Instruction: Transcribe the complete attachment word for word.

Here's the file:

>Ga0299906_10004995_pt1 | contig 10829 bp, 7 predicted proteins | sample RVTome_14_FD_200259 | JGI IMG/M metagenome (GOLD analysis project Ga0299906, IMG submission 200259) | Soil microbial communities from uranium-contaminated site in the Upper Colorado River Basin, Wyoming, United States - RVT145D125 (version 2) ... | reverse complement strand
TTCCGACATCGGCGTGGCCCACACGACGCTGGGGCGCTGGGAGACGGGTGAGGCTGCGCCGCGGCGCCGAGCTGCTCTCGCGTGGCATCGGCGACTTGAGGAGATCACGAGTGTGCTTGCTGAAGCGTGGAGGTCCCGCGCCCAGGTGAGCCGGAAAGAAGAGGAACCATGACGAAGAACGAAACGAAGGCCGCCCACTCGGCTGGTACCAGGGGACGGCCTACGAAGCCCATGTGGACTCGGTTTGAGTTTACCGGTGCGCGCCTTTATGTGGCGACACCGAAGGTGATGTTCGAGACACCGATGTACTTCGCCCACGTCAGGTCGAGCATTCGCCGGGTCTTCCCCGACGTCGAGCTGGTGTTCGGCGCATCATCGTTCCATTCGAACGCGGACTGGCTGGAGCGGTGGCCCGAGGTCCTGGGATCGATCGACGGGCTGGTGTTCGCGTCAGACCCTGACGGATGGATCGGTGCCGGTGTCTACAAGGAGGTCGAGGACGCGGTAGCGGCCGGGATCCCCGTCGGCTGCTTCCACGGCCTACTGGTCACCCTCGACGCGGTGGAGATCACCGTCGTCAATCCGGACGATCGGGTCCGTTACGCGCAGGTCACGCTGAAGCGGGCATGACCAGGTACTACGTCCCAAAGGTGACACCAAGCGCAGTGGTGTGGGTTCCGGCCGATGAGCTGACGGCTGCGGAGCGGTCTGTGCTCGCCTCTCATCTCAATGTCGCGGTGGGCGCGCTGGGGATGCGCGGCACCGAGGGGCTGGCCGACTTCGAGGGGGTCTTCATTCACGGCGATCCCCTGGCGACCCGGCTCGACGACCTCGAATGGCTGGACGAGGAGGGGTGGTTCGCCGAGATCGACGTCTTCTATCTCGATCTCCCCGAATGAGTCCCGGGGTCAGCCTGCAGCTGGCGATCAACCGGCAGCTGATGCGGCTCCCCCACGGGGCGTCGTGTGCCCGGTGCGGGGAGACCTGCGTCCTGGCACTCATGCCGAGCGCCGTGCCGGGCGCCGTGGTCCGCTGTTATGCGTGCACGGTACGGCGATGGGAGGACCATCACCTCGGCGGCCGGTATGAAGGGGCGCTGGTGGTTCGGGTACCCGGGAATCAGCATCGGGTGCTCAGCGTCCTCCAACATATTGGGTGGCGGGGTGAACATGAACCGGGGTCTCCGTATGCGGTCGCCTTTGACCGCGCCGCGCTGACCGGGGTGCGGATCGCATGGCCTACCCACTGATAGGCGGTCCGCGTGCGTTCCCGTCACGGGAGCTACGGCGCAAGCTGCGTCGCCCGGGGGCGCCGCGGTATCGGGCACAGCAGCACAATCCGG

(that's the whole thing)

>Ga0299906_10004995_pt1 | contig 10829 bp, 7 predicted proteins | sample RVTome_14_FD_200259 | JGI IMG/M metagenome (GOLD analysis project Ga0299906, IMG submission 200259) | Soil microbial communities from uranium-contaminated site in the Upper Colorado River Basin, Wyoming, United States - RVT145D125 (version 2) ... | reverse complement strand
TTCCGACATCGGCGTGGCCCACACGACGCTGGGGCGCTGGGAGACGGGTGAGGCTGCGCCGCGGCGCCGAGCTGCTCTCGCGTGGCATCGGCGACTTGAGGAGATCACGAGTGTGCTTGCTGAAGCGTGGAGGTCCCGCGCCCAGGTGAGCCGGAAAGAAGAGGAACCATGACGAAGAACGAAACGAAGGCCGCCCACTCGGCTGGTACCAGGGGACGGCCTACGAAGCCCATGTGGACTCGGTTTGAGTTTACCGGTGCGCGCCTTTATGTGGCGACACCGAAGGTGATGTTCGAGACACCGATGTACTTCGCCCACGTCAGGTCGAGCATTCGCCGGGTCTTCCCCGACGTCGAGCTGGTGTTCGGCGCATCATCGTTCCATTCGAACGCGGACTGGCTGGAGCGGTGGCCCGAGGTCCTGGGATCGATCGACGGGCTGGTGTTCGCGTCAGACCCTGACGGATGGATCGGTGCCGGTGTCTACAAGGAGGTCGAGGACGCGGTAGCGGCCGGGATCCCCGTCGGCTGCTTCCACGGCCTACTGGTCACCCTCGACGCGGTGGAGATCACCGTCGTCAATCCGGACGATCGGGTCCGTTACGCGCAGGTCACGCTGAAGCGGGCATGACCAGGTACTACGTCCCAAAGGTGACACCAAGCGCAGTGGTGTGGGTTCCGGCCGATGAGCTGACGGCTGCGGAGCGGTCTGTGCTCGCCTCTCATCTCAATGTCGCGGTGGGCGCGCTGGGGATGCGCGGCACCGAGGGGCTGGCCGACTTCGAGGGGGTCTTCATTCACGGCGATCCCCTGGCGACCCGGCTCGACGACCTCGAATGGCTGGACGAGGAGGGGTGGTTCGCCGAGATCGACGTCTTCTATCTCGATCTCCCCGAATGAGTCCCGGGGTCAGCCTGCAGCTGGCGATCAACCGGCAGCTGATGCGGCTCCCCCACGGGGCGTCGTGTGCCCGGTGCGGGGAGACCTGCGTCCTGGCACTCATGCCGAGCGCCGTGCCGGGCGCCGTGGTCCGCTGTTATGCGTGCACGGTACGGCGATGGGAGGACCATCACCTCGGCGGCCGGTATGAAGGGGCGCTGGTGGTTCGGGTACCCGGGAATCAGCATCGGGTGCTCAGCGTCCTCCAACATATTGGGTGGCGGGGTGAACATGAACCGGGGTCTCCGTATGCGGTCGCCTTTGACCGCGCCGCGCTGACCGGGGTGCGGATCGCATGGCCTACCCACTGATAGGCGGTCCGCGTGCGTTCCCGTCACGGGAGCTACGGCGCAAGCTGCGTCGCCCGGGGGCGCCGCGGTATCGGGCACAGCAGCACAATCCGG